December 2014

Thinking About Reducing Waste and Valuing Food Over the Holidays


English Bird and Sarah Pierpont


It’s time for all of us to make a commitment to reduce waste, especially food waste, over this year’s holiday season. In the United States, an extra five million tons of household waste is generated during November and December. This includes a 300 percent increase in the amount of food wasted during the holidays (World Watch Institute, EPA). Unfortunately, this added waste results in a 25 percent increase in the waste stream for these months.


Celebrations don’t have to negatively impact our environment. There are simple actions the average resident can take to reduce his or her carbon footprint this time of year. These include reusing and recycling wrapping paper, making your own decorations and gifts, unplugging holiday lights when not in use, buying items with minimal packaging, regifting items, composting or mulching your Christmas tree, using reusable items when hosting, buying rechargeable batteries, and the list goes on.


The New Mexico Recycling Coalition recently launched a complementary program to assist businesses and entities that handle food to better manage this valuable resource by 1) reducing food waste in the first place; 2) donating food to the hungry; 3) feeding animals, and 4) collecting food waste for composting. These resources can be found online at


Individuals can work to reduce waste by utilizing meal-planning and waste-reduction apps such as those developed by the Love Food Hate Waste organization. Additionally, the World Waste Institute offers the following tips to reduce food waste over the holidays:


  • Be Realistic: You can estimate what ideal portions would be for shared meals. Use the Love Food Hate Waste app to help you.
  • Plan Ahead: Stick to a planned shopping list.
  • Smaller Plates, Serving Utensils and Portions: Provide smaller serving spoons and utensils as a way to control portions. The American plate has grown 36 percent over the past 50 years; using smaller plates helps control portions.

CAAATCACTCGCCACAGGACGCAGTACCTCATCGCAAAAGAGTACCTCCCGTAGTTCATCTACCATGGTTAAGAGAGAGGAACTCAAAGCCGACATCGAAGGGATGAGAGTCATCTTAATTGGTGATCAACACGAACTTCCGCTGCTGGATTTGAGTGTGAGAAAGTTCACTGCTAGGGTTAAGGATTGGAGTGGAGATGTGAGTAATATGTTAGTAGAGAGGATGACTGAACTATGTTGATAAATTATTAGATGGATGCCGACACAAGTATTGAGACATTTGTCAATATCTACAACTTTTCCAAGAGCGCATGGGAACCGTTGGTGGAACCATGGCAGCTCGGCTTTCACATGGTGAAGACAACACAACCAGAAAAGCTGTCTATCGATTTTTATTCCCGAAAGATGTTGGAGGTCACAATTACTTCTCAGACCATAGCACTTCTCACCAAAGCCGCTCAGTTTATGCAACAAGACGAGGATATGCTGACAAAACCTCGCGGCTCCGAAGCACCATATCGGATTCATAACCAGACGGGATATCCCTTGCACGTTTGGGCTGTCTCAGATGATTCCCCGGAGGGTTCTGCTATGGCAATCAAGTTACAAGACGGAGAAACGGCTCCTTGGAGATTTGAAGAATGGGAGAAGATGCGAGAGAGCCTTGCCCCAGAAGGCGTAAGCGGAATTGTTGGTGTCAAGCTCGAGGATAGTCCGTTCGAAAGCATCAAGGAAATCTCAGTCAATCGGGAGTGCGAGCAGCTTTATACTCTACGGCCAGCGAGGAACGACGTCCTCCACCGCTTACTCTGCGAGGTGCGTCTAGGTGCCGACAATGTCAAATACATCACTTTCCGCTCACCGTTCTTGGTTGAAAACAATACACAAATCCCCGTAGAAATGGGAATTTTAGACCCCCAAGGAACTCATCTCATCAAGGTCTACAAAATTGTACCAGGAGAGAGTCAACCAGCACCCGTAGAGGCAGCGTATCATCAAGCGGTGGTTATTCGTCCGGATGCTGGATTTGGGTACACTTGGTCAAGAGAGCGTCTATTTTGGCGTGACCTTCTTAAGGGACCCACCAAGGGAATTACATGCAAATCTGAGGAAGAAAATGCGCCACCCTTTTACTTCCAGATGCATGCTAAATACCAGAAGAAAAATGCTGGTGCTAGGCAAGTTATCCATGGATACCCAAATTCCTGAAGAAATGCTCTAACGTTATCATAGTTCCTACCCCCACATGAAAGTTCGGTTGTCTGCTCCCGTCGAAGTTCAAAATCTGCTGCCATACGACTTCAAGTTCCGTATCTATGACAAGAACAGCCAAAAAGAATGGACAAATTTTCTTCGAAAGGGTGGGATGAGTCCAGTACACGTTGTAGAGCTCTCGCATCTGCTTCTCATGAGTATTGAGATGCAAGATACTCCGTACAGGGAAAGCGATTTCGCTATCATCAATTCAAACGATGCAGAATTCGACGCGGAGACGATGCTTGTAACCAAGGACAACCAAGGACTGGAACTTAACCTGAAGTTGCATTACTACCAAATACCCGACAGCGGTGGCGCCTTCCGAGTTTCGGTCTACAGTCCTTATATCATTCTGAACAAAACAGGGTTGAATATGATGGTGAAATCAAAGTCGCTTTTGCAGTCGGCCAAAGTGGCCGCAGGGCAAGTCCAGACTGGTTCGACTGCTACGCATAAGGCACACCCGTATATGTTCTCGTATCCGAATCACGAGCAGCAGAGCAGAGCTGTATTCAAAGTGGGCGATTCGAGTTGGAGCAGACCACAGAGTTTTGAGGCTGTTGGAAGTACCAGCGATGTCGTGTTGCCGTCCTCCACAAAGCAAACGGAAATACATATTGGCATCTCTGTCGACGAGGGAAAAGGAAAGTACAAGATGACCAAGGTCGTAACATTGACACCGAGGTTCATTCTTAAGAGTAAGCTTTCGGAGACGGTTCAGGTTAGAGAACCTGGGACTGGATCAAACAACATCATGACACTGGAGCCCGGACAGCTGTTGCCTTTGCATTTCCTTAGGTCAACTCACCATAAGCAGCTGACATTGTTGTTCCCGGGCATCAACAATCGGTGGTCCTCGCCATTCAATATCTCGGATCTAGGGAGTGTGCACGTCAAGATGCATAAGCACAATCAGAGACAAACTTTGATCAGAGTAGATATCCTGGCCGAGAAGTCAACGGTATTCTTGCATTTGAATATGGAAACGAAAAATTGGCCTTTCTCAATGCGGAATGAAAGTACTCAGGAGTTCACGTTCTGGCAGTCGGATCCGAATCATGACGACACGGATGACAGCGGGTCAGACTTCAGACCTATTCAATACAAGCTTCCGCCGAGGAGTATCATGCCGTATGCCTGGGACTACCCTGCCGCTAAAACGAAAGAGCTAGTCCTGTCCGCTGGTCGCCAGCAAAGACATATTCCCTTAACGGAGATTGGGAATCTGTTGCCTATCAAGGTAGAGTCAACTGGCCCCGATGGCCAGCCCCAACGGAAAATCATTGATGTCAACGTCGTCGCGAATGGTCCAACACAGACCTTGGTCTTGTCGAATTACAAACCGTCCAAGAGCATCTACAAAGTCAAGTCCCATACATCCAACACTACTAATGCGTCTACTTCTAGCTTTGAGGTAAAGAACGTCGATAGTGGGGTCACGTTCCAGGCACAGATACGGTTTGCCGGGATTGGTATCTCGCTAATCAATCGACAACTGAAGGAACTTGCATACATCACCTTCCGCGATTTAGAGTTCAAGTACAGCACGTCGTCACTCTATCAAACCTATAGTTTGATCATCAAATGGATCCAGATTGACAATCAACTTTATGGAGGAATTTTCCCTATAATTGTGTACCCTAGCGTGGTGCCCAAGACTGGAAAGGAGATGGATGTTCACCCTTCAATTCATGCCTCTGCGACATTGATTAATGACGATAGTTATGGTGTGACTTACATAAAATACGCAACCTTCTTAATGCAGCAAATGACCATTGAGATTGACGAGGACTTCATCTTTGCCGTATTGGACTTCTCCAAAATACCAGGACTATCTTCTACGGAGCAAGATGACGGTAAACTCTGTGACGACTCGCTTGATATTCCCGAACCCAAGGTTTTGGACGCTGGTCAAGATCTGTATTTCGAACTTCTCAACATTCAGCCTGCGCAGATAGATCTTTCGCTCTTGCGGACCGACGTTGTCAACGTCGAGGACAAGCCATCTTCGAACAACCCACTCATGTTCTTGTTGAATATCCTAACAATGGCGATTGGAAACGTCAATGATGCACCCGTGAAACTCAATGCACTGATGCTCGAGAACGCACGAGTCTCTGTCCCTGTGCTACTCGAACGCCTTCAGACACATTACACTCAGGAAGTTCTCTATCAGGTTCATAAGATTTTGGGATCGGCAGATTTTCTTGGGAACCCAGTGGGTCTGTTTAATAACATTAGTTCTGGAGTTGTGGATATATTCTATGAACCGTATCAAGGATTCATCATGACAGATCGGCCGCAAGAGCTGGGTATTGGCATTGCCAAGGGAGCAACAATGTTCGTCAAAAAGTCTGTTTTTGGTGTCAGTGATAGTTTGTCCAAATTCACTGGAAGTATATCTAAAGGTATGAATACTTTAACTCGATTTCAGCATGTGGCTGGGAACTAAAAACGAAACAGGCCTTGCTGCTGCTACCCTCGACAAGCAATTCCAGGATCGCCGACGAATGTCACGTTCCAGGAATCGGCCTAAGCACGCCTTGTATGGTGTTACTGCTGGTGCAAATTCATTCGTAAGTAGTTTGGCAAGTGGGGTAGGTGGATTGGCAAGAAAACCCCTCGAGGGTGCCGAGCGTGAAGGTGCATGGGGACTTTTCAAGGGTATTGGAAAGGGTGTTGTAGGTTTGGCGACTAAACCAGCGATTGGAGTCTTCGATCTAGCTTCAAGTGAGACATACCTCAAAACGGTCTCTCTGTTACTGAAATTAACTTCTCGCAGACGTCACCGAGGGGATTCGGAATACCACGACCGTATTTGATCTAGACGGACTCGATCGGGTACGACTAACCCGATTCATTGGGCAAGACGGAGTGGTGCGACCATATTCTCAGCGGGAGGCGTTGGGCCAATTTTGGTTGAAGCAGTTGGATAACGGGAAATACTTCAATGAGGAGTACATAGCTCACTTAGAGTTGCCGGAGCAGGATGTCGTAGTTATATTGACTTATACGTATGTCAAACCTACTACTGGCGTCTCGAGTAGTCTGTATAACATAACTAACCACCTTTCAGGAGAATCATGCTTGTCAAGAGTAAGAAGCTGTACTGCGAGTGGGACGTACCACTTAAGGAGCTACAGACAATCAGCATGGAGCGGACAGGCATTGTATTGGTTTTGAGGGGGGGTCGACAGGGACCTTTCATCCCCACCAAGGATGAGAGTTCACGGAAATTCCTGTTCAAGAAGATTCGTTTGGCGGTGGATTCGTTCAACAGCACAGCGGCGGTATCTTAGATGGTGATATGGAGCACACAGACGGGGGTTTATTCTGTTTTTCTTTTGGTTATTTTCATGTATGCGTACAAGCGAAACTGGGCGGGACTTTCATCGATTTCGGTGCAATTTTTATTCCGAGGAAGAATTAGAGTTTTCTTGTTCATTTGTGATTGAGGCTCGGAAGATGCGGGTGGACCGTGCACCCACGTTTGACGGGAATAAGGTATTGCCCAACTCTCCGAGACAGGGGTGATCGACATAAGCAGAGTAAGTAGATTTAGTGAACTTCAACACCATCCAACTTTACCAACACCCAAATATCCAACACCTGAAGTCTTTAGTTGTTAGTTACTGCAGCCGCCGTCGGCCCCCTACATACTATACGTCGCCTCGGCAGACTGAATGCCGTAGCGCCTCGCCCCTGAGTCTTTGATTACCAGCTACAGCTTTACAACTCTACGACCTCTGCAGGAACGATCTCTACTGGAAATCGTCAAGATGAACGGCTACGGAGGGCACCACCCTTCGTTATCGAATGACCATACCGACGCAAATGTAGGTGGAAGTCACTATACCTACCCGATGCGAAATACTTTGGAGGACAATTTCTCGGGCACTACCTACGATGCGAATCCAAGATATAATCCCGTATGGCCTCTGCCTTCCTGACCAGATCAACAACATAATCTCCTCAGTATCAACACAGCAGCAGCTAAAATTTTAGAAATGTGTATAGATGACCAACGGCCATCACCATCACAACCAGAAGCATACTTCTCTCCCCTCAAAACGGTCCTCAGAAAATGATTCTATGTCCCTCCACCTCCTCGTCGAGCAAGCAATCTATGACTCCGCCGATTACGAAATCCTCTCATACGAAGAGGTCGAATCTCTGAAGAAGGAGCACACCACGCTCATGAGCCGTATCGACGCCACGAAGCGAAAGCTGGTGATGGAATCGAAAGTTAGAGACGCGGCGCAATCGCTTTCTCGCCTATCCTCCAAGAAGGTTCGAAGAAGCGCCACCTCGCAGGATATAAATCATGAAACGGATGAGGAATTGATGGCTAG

• Store Leftovers Safely and Wisely: Store leftovers in smaller containers for future portions.
  • Compost Food Waste: Now is a great time to start a home composting system. Choose to become a Master Composter, start your own backyard compost pile, or use a compost bin. Learn more about home composting in New Mexico with online resources at
  • Create New Meals: The Love Food Hate Waste app provides guidance on how some food scraps can be used to make new meals.
  • Donate Excess: Food banks and shelters welcome canned and dried food donations where labels are intact and legible. Find a local feeding organization at
  • Give Gifts of Food with Thought: Ensure your gift is something enjoyed by the folks you are gifting it to. Avoiding highly perishable foods can help reduce waste.



Tips for a Greener Holiday Season:


  • Invite friends and family to make this holiday as waste-free as possible.
  • Regift—Pass on something useful that you no longer need or use.
  • Cook and make holiday gifts—Consider making cookies, bread or a meal as your gift.
  • Choose gifts that are an experience rather than something material.
  • Buy recycled-content.
  • Compost or mulch your tree; use a living tree or use a tree in your yard to decorate.
  • Use creative gift wrap: Use the comics, paper from the recycling bin, or just put your gift in a recycled cardboard box that can be readily recycled or reused.
  • Choose rechargeable batteries.
  • Use reusable shopping bags.
  • Plan meals carefully—40 percent of food is wasted from production to plate each year (USDA); store and share leftovers.
  • Donate items kids have outgrown or other household items to a local charity.
  • Recycle old and defective holiday lights—Most Ace Hardware stores have a program.
  • Get off mailing lists—As the holiday catalogs roll in, call to cancel or go to to opt out online
  • Save gift wrap and packaging for reuse.


View the full list at



English Bird and Sarah Pierpont are with the New Mexico Recycling Coalition.


Print Friendly, PDF & Email

Related Articles